Hello again! It’s been an incredibly long time since I lasted posted anything, however I have had very little time to read! But, I did find the chance to read “Speaker for the Dead” by Orson Scott Card, which happens to be the second book in the Ender series. I had hoped that this book would be just as good as the first, as far as characters and plots went, and when i started reading it, I was slightly disappointed. Ender wasn’t even a major factor in the story. Instead I was reading about some alien race called the “Piggies” who lived on a planet with humans. However, I was pleasantly surprised when the book to a sudden turn and Ender was once again the main character and the story was back on its way.
To give a brief overview, the book starts out in Lusitania where a 13 year old girl is trying to become a lead scientist in her society. She passes the qualifying exam and begins to work with the scientists who study the Piggies. They become like a small family and are doing very well with their work until the oldest scientist gets killed by the piggies. The girl goes into a depression and detaches herself from society more than ever before. She calls for Ender Wiggin to speak for the dead scientist, however he doesn’t arrive on Lusitania for another thirty years. By that point the girl has grown up, gotten married, and had several children. When Ender finally arrives he learns that he has been called to speak the death of the scientist and the girls recently deceased husband. Things escalate from there and Ender gets involved with the piggies, the children and the community overall.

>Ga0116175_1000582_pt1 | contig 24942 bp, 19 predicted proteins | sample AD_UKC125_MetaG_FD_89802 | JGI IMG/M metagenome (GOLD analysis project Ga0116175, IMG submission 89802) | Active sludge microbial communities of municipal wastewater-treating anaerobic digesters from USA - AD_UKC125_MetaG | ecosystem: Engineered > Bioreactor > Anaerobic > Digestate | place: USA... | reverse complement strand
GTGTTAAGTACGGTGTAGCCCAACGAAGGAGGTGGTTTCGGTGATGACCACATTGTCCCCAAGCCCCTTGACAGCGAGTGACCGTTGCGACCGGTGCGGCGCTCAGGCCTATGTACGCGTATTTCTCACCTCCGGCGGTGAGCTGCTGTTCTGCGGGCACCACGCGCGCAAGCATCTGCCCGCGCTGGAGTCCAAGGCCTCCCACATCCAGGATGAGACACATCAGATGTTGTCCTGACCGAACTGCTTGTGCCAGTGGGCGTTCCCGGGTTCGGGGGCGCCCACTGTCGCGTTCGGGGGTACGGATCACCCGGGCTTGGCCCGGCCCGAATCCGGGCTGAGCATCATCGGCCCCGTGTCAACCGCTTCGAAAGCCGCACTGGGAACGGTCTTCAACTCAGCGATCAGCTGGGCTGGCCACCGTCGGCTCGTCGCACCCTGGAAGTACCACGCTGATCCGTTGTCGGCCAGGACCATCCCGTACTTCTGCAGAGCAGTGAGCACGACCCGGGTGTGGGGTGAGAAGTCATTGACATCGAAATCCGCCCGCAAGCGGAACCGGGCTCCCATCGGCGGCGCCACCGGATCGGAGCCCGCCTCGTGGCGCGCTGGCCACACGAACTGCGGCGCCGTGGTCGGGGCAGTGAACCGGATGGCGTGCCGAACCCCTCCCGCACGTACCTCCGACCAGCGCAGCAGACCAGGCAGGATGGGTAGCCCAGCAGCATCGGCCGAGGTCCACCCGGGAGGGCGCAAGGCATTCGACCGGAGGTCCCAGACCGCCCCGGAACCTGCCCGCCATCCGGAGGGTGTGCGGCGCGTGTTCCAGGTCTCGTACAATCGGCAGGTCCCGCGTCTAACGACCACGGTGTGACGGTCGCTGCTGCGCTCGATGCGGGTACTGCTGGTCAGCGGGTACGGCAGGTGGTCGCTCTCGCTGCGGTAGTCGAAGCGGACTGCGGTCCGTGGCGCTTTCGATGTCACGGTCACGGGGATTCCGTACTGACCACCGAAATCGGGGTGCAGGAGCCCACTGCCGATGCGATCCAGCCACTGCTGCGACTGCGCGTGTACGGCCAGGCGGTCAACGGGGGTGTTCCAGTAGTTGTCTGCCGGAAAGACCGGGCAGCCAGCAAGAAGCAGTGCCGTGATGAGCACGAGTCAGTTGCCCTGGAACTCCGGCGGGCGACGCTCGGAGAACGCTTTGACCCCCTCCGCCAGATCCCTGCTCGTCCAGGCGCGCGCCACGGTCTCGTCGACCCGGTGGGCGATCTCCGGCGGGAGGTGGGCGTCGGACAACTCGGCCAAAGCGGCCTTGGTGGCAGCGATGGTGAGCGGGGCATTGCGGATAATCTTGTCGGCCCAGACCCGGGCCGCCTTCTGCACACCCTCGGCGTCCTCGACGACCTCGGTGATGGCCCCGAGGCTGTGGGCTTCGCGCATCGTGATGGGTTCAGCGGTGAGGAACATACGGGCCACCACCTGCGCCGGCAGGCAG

To be honest, I thought that this book was just as good as the first. I was told that it was very different from the book Ender’s Game, and it was however, it was a good different. The characters were extremely complex despite their seemingly average nature, and the characters that seemed extremely complex were not. It was surprising and the story line fit well with the first book. I would suggest this book to most people, however it is slightly difficult to read considering some of it is in Portuguese and is not translated except for a brief explanation at the beginning of the book, which may or may not be included in all copies.